Evaluating the Wesley Mission 'In charge of my money' financial literacy program for vulnerable populations

Zanoni, L, Warburton, W, Russell, R, Warburton, M and Flynn, L 2016, Evaluating the Wesley Mission 'In charge of my money' financial literacy program for vulnerable populations, Wesley Mission, Sydney, Australia


Document type: Commissioned Reports
Collection: Commissioned Reports

Title of report Evaluating the Wesley Mission 'In charge of my money' financial literacy program for vulnerable populations
Author(s) Zanoni, L
Warburton, W
Russell, R
Warburton, M
Flynn, L
Year of publication 2016
Publisher Wesley Mission
Place of publication Sydney, Australia
Subjects Finance
Abstract/Summary In response to Wesley Mission's 2010 third financial stress report (Wesley Mission, 2010), Wesley Mission developed and launched its financial literacy Program In Charge of My Money, targeted at vulnerable populations, in 2011. This report details the first evaluation of the In Charge of My Money program, which was conducted by Macquarie University and funded by Financial Literacy Australia. In addition to examining the effectiveness of the program, this research also explored the usefulness of text message reminders ('nudges') after the program. The four main goals of the project were to: - Ensure the program content is relevant and evidence-based; - Identify whether the program facilitates sustained improvement in financial behaviours; - Estimate changes to participant financial knowledge and understanding at the end of the program, and estimate their retention after several months; - Ascertain how incorporating a practical strategy, such as text message reminders, increases the chance of sustained change. This program evaluation employed a mixed method approach, collecting both quantitative and qualitative data. Participants were surveyed twice - Time 1 was immediately after the program and Time 2 was approximately five to seven months later. The Time 1 sample included 113 participants and the Time 2 sample included 54 participants. Study participants were drawn from 11 different not-for-profit services in Sydney and surrounding regions addressing drug, alcohol and gambling addictions, homelessness, or family dysfunction. These participants, on average, had very low incomes, with government support being the main source of income for 85%. Text messages affirming positive money behaviours were sent every 3-4 weeks to half the participants to test if reminders (a 'nudge' intervention) had an impact on the financial behaviours of participants.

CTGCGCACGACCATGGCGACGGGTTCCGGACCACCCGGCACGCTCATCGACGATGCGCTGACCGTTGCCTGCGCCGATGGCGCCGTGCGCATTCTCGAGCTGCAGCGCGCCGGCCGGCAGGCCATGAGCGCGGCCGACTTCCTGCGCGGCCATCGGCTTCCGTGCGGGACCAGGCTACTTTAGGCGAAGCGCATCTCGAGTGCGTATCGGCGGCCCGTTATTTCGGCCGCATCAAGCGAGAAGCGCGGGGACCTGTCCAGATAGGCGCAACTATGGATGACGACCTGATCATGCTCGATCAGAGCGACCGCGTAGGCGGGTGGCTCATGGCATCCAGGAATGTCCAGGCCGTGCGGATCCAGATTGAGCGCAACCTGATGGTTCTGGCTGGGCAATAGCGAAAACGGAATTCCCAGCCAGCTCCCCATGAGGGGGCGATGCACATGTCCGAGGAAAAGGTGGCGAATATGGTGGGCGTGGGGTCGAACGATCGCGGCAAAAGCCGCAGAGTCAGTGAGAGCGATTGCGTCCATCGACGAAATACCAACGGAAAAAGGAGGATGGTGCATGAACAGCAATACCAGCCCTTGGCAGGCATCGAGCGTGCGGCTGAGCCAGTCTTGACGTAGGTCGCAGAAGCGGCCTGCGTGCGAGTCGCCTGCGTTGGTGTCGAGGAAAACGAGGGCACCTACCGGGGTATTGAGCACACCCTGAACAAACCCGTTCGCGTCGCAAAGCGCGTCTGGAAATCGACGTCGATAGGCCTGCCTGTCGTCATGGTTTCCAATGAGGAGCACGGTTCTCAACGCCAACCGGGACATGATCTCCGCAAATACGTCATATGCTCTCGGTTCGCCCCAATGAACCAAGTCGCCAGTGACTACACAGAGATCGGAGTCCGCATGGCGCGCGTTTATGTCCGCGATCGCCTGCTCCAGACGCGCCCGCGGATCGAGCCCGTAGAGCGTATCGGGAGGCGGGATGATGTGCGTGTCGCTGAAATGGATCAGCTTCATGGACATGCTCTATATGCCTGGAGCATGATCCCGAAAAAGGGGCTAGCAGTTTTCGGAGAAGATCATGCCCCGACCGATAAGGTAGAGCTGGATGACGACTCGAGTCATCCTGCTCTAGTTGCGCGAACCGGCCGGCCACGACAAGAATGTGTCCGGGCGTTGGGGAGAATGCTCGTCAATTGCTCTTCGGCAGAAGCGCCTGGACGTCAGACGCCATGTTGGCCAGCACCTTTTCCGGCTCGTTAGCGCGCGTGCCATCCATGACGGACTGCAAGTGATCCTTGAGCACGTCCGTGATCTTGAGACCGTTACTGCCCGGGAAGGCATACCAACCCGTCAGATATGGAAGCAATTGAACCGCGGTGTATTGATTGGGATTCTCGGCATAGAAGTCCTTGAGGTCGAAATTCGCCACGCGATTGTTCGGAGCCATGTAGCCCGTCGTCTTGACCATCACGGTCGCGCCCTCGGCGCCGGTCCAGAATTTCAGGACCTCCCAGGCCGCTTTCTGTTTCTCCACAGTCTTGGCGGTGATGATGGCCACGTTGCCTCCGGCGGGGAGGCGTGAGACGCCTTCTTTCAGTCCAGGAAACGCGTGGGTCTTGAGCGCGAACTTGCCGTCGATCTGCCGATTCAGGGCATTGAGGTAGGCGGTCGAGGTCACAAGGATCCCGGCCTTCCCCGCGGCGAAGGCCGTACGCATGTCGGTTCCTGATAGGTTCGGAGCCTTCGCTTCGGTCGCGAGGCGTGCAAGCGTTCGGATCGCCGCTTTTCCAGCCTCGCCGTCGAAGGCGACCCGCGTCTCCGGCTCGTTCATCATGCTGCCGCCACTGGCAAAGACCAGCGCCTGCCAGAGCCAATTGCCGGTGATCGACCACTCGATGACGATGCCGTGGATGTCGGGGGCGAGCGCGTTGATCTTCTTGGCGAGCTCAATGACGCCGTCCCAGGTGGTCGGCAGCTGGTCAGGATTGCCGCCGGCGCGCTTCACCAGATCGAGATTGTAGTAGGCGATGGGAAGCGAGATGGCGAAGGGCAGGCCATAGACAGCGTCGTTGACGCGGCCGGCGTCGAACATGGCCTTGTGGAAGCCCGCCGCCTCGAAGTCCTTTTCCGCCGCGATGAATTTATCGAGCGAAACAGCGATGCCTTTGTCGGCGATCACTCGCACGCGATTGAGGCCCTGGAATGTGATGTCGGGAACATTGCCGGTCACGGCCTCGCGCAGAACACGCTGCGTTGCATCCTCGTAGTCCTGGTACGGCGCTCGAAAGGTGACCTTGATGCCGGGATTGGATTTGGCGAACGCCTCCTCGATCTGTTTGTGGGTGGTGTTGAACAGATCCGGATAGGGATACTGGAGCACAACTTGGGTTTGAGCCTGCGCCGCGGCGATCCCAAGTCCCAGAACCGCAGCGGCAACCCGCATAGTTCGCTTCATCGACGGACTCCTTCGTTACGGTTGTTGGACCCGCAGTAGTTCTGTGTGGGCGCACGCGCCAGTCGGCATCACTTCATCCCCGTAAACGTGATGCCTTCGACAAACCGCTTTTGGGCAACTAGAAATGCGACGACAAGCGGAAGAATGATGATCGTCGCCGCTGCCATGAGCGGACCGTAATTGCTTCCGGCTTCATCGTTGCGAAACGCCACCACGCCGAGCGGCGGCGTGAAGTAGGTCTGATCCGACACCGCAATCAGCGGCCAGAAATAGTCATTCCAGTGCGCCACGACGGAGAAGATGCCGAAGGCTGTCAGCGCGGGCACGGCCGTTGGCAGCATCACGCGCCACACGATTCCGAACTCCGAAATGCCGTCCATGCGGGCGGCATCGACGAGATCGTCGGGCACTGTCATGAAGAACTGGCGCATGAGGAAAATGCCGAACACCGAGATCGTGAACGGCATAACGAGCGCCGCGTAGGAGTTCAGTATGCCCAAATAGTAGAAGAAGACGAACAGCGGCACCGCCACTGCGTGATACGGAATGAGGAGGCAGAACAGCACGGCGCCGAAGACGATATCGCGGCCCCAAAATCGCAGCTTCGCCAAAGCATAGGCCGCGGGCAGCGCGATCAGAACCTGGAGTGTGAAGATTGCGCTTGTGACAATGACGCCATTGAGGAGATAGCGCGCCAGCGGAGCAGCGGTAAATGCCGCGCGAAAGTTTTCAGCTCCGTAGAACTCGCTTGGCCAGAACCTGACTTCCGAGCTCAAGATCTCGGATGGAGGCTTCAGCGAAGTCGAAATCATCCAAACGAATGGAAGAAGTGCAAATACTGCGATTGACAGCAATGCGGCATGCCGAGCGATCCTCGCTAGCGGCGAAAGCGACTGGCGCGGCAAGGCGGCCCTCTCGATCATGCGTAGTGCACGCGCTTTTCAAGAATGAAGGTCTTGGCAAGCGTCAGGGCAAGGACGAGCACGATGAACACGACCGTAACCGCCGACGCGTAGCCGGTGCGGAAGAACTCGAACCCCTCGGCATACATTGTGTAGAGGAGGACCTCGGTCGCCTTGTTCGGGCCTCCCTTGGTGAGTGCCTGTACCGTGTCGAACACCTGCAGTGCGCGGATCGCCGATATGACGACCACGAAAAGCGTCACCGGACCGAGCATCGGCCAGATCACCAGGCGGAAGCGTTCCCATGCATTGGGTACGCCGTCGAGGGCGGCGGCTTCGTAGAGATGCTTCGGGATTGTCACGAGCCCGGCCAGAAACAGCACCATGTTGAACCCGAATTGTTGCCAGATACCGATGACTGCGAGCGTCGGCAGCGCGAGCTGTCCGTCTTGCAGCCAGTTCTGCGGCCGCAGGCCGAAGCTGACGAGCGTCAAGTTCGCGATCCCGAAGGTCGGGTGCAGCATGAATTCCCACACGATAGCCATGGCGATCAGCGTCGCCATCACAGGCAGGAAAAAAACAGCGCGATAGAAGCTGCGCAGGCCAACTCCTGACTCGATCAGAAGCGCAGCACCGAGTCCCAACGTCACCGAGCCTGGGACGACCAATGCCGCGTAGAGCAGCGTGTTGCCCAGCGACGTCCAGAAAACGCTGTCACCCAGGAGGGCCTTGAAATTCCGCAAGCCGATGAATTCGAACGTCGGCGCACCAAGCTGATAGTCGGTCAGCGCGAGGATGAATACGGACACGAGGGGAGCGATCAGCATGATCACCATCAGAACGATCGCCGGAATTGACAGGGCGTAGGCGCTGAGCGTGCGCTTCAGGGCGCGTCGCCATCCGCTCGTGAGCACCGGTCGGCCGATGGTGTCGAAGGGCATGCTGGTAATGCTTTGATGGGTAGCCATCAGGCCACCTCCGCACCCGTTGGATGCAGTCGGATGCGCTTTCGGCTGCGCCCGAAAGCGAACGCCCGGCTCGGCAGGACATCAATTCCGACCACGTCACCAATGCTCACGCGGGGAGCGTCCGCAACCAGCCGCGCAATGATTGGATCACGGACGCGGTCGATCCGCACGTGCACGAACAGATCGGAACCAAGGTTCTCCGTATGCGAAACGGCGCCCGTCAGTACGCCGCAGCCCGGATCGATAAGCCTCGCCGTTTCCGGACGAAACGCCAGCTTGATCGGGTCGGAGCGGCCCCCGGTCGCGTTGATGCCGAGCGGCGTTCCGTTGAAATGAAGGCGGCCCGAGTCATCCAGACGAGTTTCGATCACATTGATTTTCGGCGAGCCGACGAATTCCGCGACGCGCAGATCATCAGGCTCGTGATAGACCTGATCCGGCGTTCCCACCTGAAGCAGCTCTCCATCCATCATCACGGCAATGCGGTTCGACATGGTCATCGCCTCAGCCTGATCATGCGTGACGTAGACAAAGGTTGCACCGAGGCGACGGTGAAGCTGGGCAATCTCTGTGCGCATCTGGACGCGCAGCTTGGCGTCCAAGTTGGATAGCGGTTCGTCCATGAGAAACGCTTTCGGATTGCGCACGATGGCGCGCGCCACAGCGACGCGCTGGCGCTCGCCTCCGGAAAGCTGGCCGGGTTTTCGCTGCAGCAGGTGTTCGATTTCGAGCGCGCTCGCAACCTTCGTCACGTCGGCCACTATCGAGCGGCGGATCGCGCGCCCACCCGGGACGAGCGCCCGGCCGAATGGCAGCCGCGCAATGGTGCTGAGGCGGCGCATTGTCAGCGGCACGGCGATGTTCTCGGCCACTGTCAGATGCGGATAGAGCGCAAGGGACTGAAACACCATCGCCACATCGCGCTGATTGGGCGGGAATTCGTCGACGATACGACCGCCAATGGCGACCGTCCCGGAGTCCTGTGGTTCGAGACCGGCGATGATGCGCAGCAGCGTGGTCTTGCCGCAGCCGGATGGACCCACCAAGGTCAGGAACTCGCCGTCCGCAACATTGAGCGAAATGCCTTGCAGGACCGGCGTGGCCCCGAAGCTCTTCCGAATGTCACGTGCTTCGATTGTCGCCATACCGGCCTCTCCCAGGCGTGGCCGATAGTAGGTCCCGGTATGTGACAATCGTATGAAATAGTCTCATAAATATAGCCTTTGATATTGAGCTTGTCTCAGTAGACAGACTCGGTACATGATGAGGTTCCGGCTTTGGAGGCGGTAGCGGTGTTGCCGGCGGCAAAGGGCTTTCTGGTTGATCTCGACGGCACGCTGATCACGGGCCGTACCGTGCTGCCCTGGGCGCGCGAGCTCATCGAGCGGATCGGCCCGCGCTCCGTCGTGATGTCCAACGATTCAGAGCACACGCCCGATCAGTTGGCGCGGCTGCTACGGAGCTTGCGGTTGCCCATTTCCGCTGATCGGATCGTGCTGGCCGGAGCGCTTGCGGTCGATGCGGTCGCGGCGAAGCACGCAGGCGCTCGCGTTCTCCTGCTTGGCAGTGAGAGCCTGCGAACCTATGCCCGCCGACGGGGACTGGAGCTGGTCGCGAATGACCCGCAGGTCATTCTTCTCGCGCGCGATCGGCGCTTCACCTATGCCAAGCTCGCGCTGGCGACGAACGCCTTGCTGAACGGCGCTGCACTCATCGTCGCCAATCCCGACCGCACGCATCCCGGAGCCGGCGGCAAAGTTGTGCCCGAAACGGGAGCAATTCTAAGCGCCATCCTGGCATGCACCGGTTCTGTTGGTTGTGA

Commissioning body Wesley Mission
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